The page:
By Alison Phipps

Home Secretary Theresa May told the Conservative Party annual conference: “What I’m proposing is a deal – the fewer people there are who wrongly claim asylum in Britain, the more generous we can be in helping the most vulnerable people in the world’s most dangerous places.

“And my message to the immigration campaigners and human rights lawyers is this – you can play your part in making this happen or you can try to frustrate it. But if you choose to frustrate it, you will have to live with the knowledge that you are depriving people in genuine need of the sanctuary our country can offer.”

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The thing about blackmail is that it actually has to be meaningful. We already suspected that the UK Government’s policy on the Mediterranean, for example, was: "Let them drown - it will be a deterrent." If Ms May were offering resettlement to a meaningful number of people, this attempt at blackmail might be more successful. But she isn’t.

The Government’s response to the refugee crisis remains woefully inadequate, while research evidence of the benefits of immigration is wilfully set aside.

"Rivers of blood" aside, the question we must ask is: "What happens next?’ What are the consequences of this new asylum model and effectively setting aside the Refugee Convention?"

We have a clear example from Australia. The Home Secretary's plan was closely aligned to the one the government of Tony Abbott implemented. It stopped, and turned back, the boats arriving in Australia. Anyone coming by a route other than resettlement direct from camps would be taken offshore. Anyone actually making the journey themselves rather than waiting for five, six or nine years for agencies to make decisions on the woefully inadequate quotas to be doled out to a very few lucky people would stand no chance of a new life.

Just as Mrs May is suggesting for the UK, those in the Australian system have no right to claim asylum in the country they have reached. They are housed on Manus Island or Nauru before being sent to third countries outwith Australian jurisdiction. In the detention facilities, self-harm and suicide rates have rocketed and women and children are routinely abused.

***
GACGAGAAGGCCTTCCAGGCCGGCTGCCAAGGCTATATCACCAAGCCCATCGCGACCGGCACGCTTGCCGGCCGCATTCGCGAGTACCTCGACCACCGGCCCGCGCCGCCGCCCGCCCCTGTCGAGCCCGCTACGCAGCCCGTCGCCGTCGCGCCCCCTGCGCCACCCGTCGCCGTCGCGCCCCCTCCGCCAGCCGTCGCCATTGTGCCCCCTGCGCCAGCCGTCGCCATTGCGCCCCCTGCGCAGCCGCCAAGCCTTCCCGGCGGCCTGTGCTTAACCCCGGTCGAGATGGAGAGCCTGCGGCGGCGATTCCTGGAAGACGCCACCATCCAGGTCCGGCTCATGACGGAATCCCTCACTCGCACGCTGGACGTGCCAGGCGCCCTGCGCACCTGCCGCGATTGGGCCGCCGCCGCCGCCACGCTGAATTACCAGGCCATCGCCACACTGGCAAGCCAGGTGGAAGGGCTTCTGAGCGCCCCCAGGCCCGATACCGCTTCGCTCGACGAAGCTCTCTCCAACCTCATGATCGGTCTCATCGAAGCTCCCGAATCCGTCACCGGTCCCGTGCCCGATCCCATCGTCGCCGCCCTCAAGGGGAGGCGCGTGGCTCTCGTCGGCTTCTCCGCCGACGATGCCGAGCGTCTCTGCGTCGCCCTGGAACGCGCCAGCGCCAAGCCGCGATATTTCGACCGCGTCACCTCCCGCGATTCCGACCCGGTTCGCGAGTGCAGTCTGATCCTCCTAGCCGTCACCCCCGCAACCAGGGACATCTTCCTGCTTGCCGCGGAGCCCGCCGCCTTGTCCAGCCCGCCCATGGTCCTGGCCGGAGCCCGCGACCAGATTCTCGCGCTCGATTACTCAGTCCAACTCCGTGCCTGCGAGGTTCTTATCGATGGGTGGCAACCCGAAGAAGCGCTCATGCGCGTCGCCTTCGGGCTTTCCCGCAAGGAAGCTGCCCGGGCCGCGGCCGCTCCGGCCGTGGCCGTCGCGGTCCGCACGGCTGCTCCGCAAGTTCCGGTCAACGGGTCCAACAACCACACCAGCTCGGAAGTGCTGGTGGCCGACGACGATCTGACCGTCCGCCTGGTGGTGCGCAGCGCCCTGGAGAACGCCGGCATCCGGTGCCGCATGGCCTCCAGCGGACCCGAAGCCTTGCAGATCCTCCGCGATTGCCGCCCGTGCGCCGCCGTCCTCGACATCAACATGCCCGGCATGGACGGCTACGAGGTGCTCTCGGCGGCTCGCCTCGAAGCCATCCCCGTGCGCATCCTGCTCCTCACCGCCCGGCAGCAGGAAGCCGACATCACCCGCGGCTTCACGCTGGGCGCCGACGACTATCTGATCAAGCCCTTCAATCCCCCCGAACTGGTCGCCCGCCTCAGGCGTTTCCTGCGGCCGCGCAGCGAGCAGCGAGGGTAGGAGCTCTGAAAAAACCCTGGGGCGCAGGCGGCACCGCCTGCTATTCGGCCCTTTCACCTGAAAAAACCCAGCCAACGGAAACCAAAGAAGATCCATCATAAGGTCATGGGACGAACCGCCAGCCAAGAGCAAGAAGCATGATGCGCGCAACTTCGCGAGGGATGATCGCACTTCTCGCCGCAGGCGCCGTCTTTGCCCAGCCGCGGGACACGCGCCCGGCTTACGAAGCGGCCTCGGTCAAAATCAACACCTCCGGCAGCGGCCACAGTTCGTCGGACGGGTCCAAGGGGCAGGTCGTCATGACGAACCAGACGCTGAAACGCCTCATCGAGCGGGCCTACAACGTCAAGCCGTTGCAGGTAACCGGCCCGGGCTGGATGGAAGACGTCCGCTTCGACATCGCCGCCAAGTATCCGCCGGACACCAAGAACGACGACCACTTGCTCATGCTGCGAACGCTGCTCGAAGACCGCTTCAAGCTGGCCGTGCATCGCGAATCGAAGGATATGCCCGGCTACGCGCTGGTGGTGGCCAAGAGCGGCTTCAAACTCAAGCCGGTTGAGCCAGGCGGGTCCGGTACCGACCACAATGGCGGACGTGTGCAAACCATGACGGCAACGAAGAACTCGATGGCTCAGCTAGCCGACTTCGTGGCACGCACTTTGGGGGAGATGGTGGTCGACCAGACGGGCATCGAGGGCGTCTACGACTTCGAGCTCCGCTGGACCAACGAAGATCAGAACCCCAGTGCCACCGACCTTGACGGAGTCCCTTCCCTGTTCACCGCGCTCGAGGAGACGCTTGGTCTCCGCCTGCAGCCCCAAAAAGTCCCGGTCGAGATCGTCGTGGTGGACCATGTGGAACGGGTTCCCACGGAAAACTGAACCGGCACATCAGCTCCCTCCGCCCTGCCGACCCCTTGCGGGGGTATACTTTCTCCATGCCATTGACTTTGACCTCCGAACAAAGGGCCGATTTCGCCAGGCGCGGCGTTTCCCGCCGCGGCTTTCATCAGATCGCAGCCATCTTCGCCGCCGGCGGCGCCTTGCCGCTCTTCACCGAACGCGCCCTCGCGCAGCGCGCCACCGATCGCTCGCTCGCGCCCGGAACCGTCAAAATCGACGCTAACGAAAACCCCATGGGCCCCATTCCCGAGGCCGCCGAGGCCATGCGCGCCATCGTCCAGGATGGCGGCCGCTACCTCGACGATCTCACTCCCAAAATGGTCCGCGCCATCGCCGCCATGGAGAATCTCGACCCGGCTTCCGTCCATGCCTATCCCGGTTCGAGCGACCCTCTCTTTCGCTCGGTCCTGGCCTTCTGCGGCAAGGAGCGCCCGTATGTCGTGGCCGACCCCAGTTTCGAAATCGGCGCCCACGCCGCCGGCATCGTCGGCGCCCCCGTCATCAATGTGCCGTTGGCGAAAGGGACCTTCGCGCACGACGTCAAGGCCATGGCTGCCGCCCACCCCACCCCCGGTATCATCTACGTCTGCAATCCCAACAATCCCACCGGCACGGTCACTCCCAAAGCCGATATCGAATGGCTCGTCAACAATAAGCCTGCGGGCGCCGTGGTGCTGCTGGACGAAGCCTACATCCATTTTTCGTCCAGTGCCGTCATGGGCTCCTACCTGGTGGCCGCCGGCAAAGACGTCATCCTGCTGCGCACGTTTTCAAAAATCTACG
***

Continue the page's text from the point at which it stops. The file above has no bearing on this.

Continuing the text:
The Human Rights Commissioner has been vilified for speaking out against the abuses and it is a criminal offence for doctors identifying child abuse among the detainees to report this. This is the brave new world of the new asylum model and the blackmail revealed in Mrs May’s immigration speech.

To gain refugee status in the UK is a long, painful and protracted process. It routinely involves periods of destitution and detention. It is a waste of taxpayers’ money, though very lucrative for shareholders in the security industry, and it is not driven by evidence as a policy, but by ideology. To be with someone when they receive notice that they have been “recognised as a refugee” is a precious experience. It is a sign of new life and hope. But we only grant refugee status for five years and the proposal in the speech is for this to be reviewed at the end of that period.

I was in Khartoum last year and met a man from Eritrea who had been detained in the UK and deported. He was tortured for two years after his deportation and now lives as a refugee in the Sudan. He drives a rickshaw and tells every passenger what it is that the UK really stands for. Our reputation in the world is as enablers of torture, purveyors of injustice and implementing unjust laws. This will come back to haunt us.

Philosopher Simone Weil, writing during the Second World War, describes the way the powerful come to understand themselves as being beyond the law, charity, justice, evidence. In setting aside the Refugee Convention and appeal rights for asylum seekers; in seeking to leave the European Convention on Human Rights; in crass attempts at blackmail and by using language that drips with falsehoods, the Home Secretary fits Weil’s description of the powerful most keenly. It is a darkness “in which the strong sincerely believe that their cause is more just than that of the weak”.

This is not blackmail; it is terror.

Alison Phipps is Professor of Languages and Intercultural Studies and Co-convener of Glasgow Refugee Asylum and Migration Network, the University of Glasgow.